Egyptian security agents arrested four foreign activists, including former US Congress candidate John Parker, after they organised a protest in front of the Ministry of Foreign Affairs to obtain the necessary permits for the Conscience of the World Caravan to mobilise to Rafah, which was called for by the Egyptian Journalists’ Syndicate. The Egyptian authorities obstructed the convoy, which was scheduled to leave for the Rafah crossing on 24 November, amid leaks that those responsible for it were subjected to security pressure, causing the convoy’s departure to be postponed indefinitely.
Despite the officially announced support for the people of Gaza, Palestinian patients complain about the slow process of getting treatment abroad, which involves obtaining approval from the Egyptians to cross the border and securing ambulances to transport patients to hospitals. Egyptian television channels broadcast daily images of a queue of ambulances in front of the Rafah crossing. There is also a strong propaganda campaign talking about the role of President Abdel Fattah Al-Sisi in supporting the Palestinian cause and saying that Egypt tops the list of donors of international aid provided to Palestine.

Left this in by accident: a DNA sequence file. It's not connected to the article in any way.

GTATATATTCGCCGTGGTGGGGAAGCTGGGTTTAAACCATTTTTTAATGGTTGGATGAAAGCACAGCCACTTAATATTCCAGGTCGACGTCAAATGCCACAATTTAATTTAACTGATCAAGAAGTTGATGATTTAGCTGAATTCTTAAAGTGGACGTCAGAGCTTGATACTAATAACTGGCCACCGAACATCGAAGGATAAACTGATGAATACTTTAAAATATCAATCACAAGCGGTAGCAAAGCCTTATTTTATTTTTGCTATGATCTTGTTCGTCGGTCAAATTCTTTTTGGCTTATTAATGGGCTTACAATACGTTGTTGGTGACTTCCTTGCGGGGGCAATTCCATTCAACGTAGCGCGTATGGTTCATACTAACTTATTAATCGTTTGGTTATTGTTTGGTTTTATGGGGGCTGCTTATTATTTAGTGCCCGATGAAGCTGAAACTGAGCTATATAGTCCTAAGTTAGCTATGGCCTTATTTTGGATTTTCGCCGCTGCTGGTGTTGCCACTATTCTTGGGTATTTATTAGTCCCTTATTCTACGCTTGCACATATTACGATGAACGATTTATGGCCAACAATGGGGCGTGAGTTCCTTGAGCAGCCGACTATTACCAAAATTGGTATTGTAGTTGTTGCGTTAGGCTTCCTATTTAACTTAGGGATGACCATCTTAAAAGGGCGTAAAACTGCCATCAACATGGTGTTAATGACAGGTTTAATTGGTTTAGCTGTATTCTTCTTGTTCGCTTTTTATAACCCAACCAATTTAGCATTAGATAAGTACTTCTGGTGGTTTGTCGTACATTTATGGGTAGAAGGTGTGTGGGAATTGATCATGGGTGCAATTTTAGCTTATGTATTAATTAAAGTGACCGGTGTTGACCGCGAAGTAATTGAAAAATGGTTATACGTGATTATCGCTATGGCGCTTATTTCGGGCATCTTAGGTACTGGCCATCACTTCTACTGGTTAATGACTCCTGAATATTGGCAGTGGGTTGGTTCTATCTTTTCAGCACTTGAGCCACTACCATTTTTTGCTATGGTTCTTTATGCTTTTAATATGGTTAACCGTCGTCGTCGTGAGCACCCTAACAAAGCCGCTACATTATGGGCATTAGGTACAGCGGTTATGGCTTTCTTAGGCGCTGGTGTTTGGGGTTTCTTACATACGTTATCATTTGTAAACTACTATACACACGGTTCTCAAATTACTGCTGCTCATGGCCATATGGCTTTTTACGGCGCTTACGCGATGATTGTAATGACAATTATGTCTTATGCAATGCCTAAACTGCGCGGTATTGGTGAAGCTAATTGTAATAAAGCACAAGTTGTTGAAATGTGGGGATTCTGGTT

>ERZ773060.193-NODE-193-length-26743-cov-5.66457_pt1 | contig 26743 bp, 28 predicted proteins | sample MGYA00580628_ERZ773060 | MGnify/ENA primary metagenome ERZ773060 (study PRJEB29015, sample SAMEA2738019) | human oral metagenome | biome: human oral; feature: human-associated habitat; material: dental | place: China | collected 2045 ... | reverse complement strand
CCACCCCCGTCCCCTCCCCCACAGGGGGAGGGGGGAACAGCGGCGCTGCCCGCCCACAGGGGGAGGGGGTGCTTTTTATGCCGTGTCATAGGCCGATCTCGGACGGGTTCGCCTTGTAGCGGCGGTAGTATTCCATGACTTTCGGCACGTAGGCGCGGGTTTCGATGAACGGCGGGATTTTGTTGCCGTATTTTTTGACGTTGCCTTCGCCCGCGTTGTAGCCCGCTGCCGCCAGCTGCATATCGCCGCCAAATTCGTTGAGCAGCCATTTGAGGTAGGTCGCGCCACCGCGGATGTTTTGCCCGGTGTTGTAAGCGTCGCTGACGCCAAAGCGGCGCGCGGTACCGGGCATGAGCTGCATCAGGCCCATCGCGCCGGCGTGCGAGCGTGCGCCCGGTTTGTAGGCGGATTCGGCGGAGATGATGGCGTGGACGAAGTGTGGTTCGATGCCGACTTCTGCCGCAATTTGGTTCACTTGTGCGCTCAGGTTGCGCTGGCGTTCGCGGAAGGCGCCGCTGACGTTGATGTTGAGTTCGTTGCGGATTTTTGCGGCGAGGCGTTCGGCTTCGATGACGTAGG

Meanwhile, the Ministry of Health in Gaza complains of the inadequacy of the mechanism for transporting the wounded abroad, which includes sending a list of names and waiting for approval from the Egyptians. So far, only 413 people have left Gaza through the Rafah crossing for treatment, which is less than one per cent of the total number of those wounded since the beginning of the Israeli genocide.
Social media shares video clips and testimonies documenting what stranded Palestinians at the Rafah crossing are exposed to. Palestinians say that they have to pay between two and seven thousand US dollars per person to cross to Egypt. BBC Arabic News Network noted this on its website under the headline “Thousands of dollars in bribes to exit the Rafah crossing”. According to the Egyptian foreign ministry, it has provided an electronic mechanism to register Egyptian citizens wishing to return from Gaza, and that any other method that is being talked about falls within fraud and deception.